In addition to restricting marijuana operations to the city’s industrial and commercial zones, the draft ordinance establishes a 1000-foot buffer to prevent businesses from being too close to schools, daycare centers, public parks and other public facilities.

The item on the ballot would legalize all marijuana operations. While state law requires that medical dispensaries be at least 1,000 feet from one another, no buffer has been established between medical and recreational marijuana dispensaries. 

“A medical marijuana dispensary can be next door to a recreational dispensary,” said Cummings.

Marijuana businesses would have to meet other land-use codes and comply with state regulation as well.

“For any commercial marijuana function – whether it be growing, selling, retail – they need to have a conditional use permit and a city business license to operate,” said Cummings.

The conditional use permit would ensure that businesses operate in buildings that can provide customers with enough restrooms and parking. It also gives city officials an opportunity to control how marijuana operations run, said Cummings.

A draft ordinance prepared by City Attorney Larry Sullivan would require both medical and recreational entities to possess a local business license. Medical businesses would pay no fee but the license would cost recreational facilities $5,000.

“I think the theory is that the city is going to want to monitor the businesses in town that are producing, processing, selling and growing recreational marijuana that is also operating as medical marijuana dispensaries,” said Sullivan. “The business license will not include those growing their own plants for personal use.”

Sullivan said his draft doesn’t include a residency requirement as suggested by the ad hoc committee. The committee wanted only those who have lived in Ontario two years to be eligible to open recreational marijuana businesses.

 “There are still unresolved issues both by the planning commission and city council,” Sullivan said. “Ultimately, it’s up to city council to make the final decision.”

He said he is intending the council to have regulations go into effect the same date that a voter-passed repeal would take hold – Jan. 1.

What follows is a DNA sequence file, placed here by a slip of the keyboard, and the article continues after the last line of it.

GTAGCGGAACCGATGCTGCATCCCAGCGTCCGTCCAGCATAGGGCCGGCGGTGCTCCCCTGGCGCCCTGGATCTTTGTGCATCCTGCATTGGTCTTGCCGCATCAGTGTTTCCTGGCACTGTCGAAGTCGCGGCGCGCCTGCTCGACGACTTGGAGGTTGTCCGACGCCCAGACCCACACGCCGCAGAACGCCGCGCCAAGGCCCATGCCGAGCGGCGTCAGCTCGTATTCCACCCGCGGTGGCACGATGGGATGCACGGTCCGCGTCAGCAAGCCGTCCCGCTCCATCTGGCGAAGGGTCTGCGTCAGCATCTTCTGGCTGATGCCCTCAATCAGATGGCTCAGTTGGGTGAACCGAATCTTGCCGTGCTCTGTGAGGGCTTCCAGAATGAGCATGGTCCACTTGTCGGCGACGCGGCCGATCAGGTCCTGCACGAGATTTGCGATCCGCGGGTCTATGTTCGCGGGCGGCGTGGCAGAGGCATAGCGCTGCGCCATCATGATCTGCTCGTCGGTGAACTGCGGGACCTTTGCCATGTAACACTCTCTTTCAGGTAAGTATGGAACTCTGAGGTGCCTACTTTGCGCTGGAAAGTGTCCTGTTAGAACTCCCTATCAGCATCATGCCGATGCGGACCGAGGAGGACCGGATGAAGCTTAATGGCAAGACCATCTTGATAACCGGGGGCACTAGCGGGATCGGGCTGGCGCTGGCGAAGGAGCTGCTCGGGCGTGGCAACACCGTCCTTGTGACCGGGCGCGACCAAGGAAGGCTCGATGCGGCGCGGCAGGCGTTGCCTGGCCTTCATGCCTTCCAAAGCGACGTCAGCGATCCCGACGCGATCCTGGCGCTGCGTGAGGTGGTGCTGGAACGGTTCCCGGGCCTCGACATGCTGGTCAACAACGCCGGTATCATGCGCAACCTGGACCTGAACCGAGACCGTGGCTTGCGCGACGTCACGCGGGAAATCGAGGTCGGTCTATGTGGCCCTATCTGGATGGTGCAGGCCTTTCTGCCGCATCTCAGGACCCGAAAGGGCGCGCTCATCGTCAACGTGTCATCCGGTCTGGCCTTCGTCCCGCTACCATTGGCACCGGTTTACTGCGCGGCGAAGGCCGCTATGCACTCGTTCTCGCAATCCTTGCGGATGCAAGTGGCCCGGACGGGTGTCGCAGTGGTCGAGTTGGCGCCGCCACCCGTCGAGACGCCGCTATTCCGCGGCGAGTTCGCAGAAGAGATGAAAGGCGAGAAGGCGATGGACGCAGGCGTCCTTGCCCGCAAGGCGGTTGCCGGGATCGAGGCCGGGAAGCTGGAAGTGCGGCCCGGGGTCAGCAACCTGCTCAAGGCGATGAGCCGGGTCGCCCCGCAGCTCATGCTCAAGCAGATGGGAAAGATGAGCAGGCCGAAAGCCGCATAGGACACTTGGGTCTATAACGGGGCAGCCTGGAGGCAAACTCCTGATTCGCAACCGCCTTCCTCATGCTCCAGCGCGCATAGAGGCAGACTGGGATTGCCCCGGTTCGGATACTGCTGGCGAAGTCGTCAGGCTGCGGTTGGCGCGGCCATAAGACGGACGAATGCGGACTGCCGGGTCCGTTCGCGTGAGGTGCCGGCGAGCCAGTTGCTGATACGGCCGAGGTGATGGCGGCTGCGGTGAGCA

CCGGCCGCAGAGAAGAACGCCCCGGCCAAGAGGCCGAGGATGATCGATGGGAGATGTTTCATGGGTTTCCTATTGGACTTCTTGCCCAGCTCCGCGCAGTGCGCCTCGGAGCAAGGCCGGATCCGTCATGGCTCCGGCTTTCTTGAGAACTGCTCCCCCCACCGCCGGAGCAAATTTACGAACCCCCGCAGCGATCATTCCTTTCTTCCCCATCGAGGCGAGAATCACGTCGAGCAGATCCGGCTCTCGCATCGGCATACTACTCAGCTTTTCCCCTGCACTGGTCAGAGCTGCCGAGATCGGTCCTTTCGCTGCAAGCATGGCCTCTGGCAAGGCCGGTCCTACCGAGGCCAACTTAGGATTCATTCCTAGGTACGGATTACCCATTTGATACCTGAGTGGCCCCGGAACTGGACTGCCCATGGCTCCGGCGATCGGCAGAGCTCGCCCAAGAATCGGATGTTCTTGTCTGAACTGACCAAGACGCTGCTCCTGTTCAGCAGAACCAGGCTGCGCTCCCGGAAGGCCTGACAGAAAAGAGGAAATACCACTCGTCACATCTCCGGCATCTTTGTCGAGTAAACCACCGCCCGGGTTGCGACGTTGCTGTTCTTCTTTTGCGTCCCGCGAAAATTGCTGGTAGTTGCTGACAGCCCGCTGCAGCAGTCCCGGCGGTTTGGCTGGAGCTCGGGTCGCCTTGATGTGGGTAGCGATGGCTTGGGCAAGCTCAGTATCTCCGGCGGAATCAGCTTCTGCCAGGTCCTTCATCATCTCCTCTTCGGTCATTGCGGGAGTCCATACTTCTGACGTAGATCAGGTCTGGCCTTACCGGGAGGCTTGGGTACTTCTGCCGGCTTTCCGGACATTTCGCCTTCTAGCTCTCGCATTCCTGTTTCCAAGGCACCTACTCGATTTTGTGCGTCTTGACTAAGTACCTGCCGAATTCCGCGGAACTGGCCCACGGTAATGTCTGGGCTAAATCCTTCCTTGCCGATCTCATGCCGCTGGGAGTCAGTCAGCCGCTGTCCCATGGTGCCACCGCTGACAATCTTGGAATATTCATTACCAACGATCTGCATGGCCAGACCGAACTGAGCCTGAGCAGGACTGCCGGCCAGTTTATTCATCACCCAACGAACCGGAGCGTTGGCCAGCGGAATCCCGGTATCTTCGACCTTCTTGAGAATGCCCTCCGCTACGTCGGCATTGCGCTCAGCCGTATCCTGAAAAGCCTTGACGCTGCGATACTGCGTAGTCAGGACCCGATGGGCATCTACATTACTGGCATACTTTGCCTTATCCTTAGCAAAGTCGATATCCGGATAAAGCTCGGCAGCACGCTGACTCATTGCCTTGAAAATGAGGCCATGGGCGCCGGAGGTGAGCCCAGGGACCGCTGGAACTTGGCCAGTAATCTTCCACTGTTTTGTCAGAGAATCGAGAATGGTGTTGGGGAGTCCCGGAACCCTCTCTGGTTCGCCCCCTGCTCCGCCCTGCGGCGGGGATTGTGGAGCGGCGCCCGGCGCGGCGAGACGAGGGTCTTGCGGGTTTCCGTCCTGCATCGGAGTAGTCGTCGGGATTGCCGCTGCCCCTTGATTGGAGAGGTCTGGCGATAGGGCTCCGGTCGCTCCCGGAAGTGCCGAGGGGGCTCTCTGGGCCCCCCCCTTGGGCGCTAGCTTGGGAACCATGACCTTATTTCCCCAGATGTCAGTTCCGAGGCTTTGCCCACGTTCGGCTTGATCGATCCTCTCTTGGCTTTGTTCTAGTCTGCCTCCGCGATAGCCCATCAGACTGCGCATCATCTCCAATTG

One concern is that an influx of marijuana could mean an influx of crime.

While the city has had discussions with those in leadership in law enforcement, it hasn’t determined how it would police any new marijuana industry.

“We haven’t spent the money yet,” said Brown. “We don’t want to propose an outcome. So that’s why we’ve been working the zoning and regulations side of (legalization). If it passes, we’ll go to phase two, and undoubtedly, the city will want to spend some money on law enforcement.”

However, it might take a while before the city receives any tax revenue from legal marijuana sales, said Brown.

Malheur County District Attorney David Goldthorpe said the level of crime “depends on the crowd.” 

“The crimes wouldn’t be based on the presence of marijuana alone, but the type of people it attracts,” Goldthorpe said. “There could be a huge influx of people with those who choose to stay.”

Goldthorpe said his main worry is the effect legalization would have on youth access to marijuana. He said the more readily available substances are to adults, the more accessible it is to youth.

“My only concern is its effects on juvenile developing brains,” he said. “Juvenile access to marijuana is a big problem.”

Goldthorpe said that the state addresses this through sting operations. 

The Oregon Liquor Control Commission, which regulates marijuana, performs random marijuana sales spot checks, sending in undercover and sometimes underage decoys to check the businesses on their age verification processes. 

However, sting operations don’t stop kids from getting access to drugs at home, said Goldthorpe.

Reporter Kristine de Leon: [email protected] or 541-473-3377